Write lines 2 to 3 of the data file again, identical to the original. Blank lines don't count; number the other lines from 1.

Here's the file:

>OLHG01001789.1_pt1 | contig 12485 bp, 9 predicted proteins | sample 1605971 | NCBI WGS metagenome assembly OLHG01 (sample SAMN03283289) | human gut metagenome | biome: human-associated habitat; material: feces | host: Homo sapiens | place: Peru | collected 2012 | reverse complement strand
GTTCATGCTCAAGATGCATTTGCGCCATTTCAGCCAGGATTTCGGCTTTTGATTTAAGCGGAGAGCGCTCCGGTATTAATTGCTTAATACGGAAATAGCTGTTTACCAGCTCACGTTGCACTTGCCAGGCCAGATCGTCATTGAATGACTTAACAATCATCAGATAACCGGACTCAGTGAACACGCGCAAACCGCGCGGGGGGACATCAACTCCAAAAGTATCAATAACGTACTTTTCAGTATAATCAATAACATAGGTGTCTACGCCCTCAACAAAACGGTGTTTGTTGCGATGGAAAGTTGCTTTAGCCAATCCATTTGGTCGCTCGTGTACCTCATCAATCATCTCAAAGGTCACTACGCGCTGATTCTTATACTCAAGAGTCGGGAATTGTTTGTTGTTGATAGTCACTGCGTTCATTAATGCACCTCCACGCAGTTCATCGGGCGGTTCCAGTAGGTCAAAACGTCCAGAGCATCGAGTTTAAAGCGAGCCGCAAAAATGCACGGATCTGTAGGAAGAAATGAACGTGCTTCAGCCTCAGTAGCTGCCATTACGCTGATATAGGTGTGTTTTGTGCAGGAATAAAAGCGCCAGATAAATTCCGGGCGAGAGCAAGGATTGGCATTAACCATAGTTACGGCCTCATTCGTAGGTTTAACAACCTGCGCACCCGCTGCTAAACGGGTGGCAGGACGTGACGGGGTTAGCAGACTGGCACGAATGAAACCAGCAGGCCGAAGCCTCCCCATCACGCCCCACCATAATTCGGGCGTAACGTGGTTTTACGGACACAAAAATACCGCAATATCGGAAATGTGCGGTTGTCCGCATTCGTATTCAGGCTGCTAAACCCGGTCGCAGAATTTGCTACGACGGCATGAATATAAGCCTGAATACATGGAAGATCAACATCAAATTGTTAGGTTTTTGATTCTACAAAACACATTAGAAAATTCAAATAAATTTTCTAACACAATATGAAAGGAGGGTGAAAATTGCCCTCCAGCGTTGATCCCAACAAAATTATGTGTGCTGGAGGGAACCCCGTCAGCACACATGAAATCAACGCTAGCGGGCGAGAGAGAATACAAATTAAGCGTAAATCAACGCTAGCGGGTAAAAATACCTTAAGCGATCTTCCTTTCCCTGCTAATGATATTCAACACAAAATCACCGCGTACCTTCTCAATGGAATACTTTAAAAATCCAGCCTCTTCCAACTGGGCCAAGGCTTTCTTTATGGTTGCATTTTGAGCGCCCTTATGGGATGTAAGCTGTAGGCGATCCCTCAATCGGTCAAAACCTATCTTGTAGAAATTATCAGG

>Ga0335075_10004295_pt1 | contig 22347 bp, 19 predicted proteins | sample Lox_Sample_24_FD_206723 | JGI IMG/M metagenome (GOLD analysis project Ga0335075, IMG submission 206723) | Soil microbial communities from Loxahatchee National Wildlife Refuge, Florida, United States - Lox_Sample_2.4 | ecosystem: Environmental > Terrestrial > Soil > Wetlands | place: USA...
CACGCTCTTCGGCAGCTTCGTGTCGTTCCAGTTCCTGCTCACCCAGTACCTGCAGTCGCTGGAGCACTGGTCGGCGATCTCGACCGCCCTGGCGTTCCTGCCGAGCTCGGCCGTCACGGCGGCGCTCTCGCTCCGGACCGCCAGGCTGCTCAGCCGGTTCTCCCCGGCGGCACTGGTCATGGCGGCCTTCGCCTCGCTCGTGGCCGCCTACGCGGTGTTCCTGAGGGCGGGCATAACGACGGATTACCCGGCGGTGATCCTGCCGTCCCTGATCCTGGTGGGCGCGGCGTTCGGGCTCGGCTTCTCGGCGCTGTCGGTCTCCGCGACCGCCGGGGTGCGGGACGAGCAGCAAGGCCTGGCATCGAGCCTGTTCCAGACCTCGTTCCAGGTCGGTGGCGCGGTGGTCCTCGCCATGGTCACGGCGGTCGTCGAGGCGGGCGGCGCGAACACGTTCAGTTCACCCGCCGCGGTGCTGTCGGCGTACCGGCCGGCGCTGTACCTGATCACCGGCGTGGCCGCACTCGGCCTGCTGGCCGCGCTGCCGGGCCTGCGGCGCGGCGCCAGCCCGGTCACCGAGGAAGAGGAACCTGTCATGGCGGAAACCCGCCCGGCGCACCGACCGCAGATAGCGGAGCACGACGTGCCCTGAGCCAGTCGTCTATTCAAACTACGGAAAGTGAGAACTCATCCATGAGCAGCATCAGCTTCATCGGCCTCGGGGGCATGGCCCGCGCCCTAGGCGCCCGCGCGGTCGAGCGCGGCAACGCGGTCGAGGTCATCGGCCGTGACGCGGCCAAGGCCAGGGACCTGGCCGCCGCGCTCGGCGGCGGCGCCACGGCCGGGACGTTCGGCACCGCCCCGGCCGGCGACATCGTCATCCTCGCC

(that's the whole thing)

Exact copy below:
GTTCATGCTCAAGATGCATTTGCGCCATTTCAGCCAGGATTTCGGCTTTTGATTTAAGCGGAGAGCGCTCCGGTATTAATTGCTTAATACGGAAATAGCTGTTTACCAGCTCACGTTGCACTTGCCAGGCCAGATCGTCATTGAATGACTTAACAATCATCAGATAACCGGACTCAGTGAACACGCGCAAACCGCGCGGGGGGACATCAACTCCAAAAGTATCAATAACGTACTTTTCAGTATAATCAATAACATAGGTGTCTACGCCCTCAACAAAACGGTGTTTGTTGCGATGGAAAGTTGCTTTAGCCAATCCATTTGGTCGCTCGTGTACCTCATCAATCATCTCAAAGGTCACTACGCGCTGATTCTTATACTCAAGAGTCGGGAATTGTTTGTTGTTGATAGTCACTGCGTTCATTAATGCACCTCCACGCAGTTCATCGGGCGGTTCCAGTAGGTCAAAACGTCCAGAGCATCGAGTTTAAAGCGAGCCGCAAAAATGCACGGATCTGTAGGAAGAAATGAACGTGCTTCAGCCTCAGTAGCTGCCATTACGCTGATATAGGTGTGTTTTGTGCAGGAATAAAAGCGCCAGATAAATTCCGGGCGAGAGCAAGGATTGGCATTAACCATAGTTACGGCCTCATTCGTAGGTTTAACAACCTGCGCACCCGCTGCTAAACGGGTGGCAGGACGTGACGGGGTTAGCAGACTGGCACGAATGAAACCAGCAGGCCGAAGCCTCCCCATCACGCCCCACCATAATTCGGGCGTAACGTGGTTTTACGGACACAAAAATACCGCAATATCGGAAATGTGCGGTTGTCCGCATTCGTATTCAGGCTGCTAAACCCGGTCGCAGAATTTGCTACGACGGCATGAATATAAGCCTGAATACATGGAAGATCAACATCAAATTGTTAGGTTTTTGATTCTACAAAACACATTAGAAAATTCAAATAAATTTTCTAACACAATATGAAAGGAGGGTGAAAATTGCCCTCCAGCGTTGATCCCAACAAAATTATGTGTGCTGGAGGGAACCCCGTCAGCACACATGAAATCAACGCTAGCGGGCGAGAGAGAATACAAATTAAGCGTAAATCAACGCTAGCGGGTAAAAATACCTTAAGCGATCTTCCTTTCCCTGCTAATGATATTCAACACAAAATCACCGCGTACCTTCTCAATGGAATACTTTAAAAATCCAGCCTCTTCCAACTGGGCCAAGGCTTTCTTTATGGTTGCATTTTGAGCGCCCTTATGGGATGTAAGCTGTAGGCGATCCCTCAATCGGTCAAAACCTATCTTGTAGAAATTATCAGG

>Ga0335075_10004295_pt1 | contig 22347 bp, 19 predicted proteins | sample Lox_Sample_24_FD_206723 | JGI IMG/M metagenome (GOLD analysis project Ga0335075, IMG submission 206723) | Soil microbial communities from Loxahatchee National Wildlife Refuge, Florida, United States - Lox_Sample_2.4 | ecosystem: Environmental > Terrestrial > Soil > Wetlands | place: USA...